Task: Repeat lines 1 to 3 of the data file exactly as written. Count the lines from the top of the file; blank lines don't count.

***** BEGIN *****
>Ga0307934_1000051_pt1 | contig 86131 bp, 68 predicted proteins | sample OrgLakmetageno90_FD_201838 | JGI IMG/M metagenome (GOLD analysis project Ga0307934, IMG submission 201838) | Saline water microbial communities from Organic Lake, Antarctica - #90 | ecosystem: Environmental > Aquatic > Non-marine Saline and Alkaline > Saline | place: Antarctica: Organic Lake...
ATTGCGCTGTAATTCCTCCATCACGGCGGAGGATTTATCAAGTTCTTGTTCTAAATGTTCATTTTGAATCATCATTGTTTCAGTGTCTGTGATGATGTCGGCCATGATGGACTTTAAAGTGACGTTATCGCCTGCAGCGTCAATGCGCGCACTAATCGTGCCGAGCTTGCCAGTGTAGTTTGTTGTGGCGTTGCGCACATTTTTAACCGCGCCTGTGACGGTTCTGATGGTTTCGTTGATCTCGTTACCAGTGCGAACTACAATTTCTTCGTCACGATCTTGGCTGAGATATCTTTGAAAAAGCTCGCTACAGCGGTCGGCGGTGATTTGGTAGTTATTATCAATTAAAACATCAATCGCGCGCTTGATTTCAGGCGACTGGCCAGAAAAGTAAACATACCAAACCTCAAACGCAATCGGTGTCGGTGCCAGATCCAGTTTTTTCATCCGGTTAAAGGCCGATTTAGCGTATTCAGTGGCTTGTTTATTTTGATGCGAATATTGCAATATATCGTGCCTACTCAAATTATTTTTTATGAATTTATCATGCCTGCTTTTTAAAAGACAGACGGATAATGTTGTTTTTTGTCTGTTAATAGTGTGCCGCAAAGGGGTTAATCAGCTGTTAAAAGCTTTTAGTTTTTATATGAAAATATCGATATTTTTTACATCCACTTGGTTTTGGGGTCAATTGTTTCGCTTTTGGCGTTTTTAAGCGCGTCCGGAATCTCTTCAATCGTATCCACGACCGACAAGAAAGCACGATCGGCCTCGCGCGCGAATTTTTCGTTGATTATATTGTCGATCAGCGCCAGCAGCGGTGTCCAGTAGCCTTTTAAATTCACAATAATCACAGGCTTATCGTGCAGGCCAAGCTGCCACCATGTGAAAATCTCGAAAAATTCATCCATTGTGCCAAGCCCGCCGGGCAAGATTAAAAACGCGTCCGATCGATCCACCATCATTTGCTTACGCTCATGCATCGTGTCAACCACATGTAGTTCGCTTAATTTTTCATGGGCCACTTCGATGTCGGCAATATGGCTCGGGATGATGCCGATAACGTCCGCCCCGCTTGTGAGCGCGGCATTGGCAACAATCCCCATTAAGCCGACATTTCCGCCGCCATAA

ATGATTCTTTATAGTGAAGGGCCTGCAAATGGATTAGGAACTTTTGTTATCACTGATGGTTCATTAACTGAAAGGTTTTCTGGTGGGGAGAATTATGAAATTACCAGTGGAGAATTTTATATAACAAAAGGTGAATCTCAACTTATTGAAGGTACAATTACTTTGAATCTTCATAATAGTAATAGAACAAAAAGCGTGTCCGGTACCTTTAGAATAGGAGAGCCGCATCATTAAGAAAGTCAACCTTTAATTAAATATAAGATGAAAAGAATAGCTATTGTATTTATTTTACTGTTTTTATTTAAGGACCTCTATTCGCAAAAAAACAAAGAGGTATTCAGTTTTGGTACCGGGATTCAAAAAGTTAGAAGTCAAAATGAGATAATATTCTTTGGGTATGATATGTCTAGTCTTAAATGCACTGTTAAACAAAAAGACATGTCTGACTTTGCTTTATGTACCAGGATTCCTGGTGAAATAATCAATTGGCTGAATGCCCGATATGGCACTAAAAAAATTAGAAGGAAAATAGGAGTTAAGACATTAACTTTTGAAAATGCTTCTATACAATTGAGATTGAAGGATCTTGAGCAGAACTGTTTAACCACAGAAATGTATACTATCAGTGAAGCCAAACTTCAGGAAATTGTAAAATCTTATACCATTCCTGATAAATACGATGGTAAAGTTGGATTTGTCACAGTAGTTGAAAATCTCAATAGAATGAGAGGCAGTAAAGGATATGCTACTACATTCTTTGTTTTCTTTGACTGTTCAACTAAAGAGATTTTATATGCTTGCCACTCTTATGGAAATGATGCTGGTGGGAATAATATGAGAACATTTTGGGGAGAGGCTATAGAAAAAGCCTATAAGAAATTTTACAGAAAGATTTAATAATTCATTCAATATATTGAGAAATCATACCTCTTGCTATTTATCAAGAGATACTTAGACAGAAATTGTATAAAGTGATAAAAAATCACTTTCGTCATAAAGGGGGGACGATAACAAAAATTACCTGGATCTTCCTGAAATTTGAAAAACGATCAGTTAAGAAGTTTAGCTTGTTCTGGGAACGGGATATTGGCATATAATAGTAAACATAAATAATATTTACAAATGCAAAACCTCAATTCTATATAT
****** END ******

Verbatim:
>Ga0307934_1000051_pt1 | contig 86131 bp, 68 predicted proteins | sample OrgLakmetageno90_FD_201838 | JGI IMG/M metagenome (GOLD analysis project Ga0307934, IMG submission 201838) | Saline water microbial communities from Organic Lake, Antarctica - #90 | ecosystem: Environmental > Aquatic > Non-marine Saline and Alkaline > Saline | place: Antarctica: Organic Lake...
ATTGCGCTGTAATTCCTCCATCACGGCGGAGGATTTATCAAGTTCTTGTTCTAAATGTTCATTTTGAATCATCATTGTTTCAGTGTCTGTGATGATGTCGGCCATGATGGACTTTAAAGTGACGTTATCGCCTGCAGCGTCAATGCGCGCACTAATCGTGCCGAGCTTGCCAGTGTAGTTTGTTGTGGCGTTGCGCACATTTTTAACCGCGCCTGTGACGGTTCTGATGGTTTCGTTGATCTCGTTACCAGTGCGAACTACAATTTCTTCGTCACGATCTTGGCTGAGATATCTTTGAAAAAGCTCGCTACAGCGGTCGGCGGTGATTTGGTAGTTATTATCAATTAAAACATCAATCGCGCGCTTGATTTCAGGCGACTGGCCAGAAAAGTAAACATACCAAACCTCAAACGCAATCGGTGTCGGTGCCAGATCCAGTTTTTTCATCCGGTTAAAGGCCGATTTAGCGTATTCAGTGGCTTGTTTATTTTGATGCGAATATTGCAATATATCGTGCCTACTCAAATTATTTTTTATGAATTTATCATGCCTGCTTTTTAAAAGACAGACGGATAATGTTGTTTTTTGTCTGTTAATAGTGTGCCGCAAAGGGGTTAATCAGCTGTTAAAAGCTTTTAGTTTTTATATGAAAATATCGATATTTTTTACATCCACTTGGTTTTGGGGTCAATTGTTTCGCTTTTGGCGTTTTTAAGCGCGTCCGGAATCTCTTCAATCGTATCCACGACCGACAAGAAAGCACGATCGGCCTCGCGCGCGAATTTTTCGTTGATTATATTGTCGATCAGCGCCAGCAGCGGTGTCCAGTAGCCTTTTAAATTCACAATAATCACAGGCTTATCGTGCAGGCCAAGCTGCCACCATGTGAAAATCTCGAAAAATTCATCCATTGTGCCAAGCCCGCCGGGCAAGATTAAAAACGCGTCCGATCGATCCACCATCATTTGCTTACGCTCATGCATCGTGTCAACCACATGTAGTTCGCTTAATTTTTCATGGGCCACTTCGATGTCGGCAATATGGCTCGGGATGATGCCGATAACGTCCGCCCCGCTTGTGAGCGCGGCATTGGCAACAATCCCCATTAAGCCGACATTTCCGCCGCCATAA

ATGATTCTTTATAGTGAAGGGCCTGCAAATGGATTAGGAACTTTTGTTATCACTGATGGTTCATTAACTGAAAGGTTTTCTGGTGGGGAGAATTATGAAATTACCAGTGGAGAATTTTATATAACAAAAGGTGAATCTCAACTTATTGAAGGTACAATTACTTTGAATCTTCATAATAGTAATAGAACAAAAAGCGTGTCCGGTACCTTTAGAATAGGAGAGCCGCATCATTAAGAAAGTCAACCTTTAATTAAATATAAGATGAAAAGAATAGCTATTGTATTTATTTTACTGTTTTTATTTAAGGACCTCTATTCGCAAAAAAACAAAGAGGTATTCAGTTTTGGTACCGGGATTCAAAAAGTTAGAAGTCAAAATGAGATAATATTCTTTGGGTATGATATGTCTAGTCTTAAATGCACTGTTAAACAAAAAGACATGTCTGACTTTGCTTTATGTACCAGGATTCCTGGTGAAATAATCAATTGGCTGAATGCCCGATATGGCACTAAAAAAATTAGAAGGAAAATAGGAGTTAAGACATTAACTTTTGAAAATGCTTCTATACAATTGAGATTGAAGGATCTTGAGCAGAACTGTTTAACCACAGAAATGTATACTATCAGTGAAGCCAAACTTCAGGAAATTGTAAAATCTTATACCATTCCTGATAAATACGATGGTAAAGTTGGATTTGTCACAGTAGTTGAAAATCTCAATAGAATGAGAGGCAGTAAAGGATATGCTACTACATTCTTTGTTTTCTTTGACTGTTCAACTAAAGAGATTTTATATGCTTGCCACTCTTATGGAAATGATGCTGGTGGGAATAATATGAGAACATTTTGGGGAGAGGCTATAGAAAAAGCCTATAAGAAATTTTACAGAAAGATTTAATAATTCATTCAATATATTGAGAAATCATACCTCTTGCTATTTATCAAGAGATACTTAGACAGAAATTGTATAAAGTGATAAAAAATCACTTTCGTCATAAAGGGGGGACGATAACAAAAATTACCTGGATCTTCCTGAAATTTGAAAAACGATCAGTTAAGAAGTTTAGCTTGTTCTGGGAACGGGATATTGGCATATAATAGTAAACATAAATAATATTTACAAATGCAAAACCTCAATTCTATATAT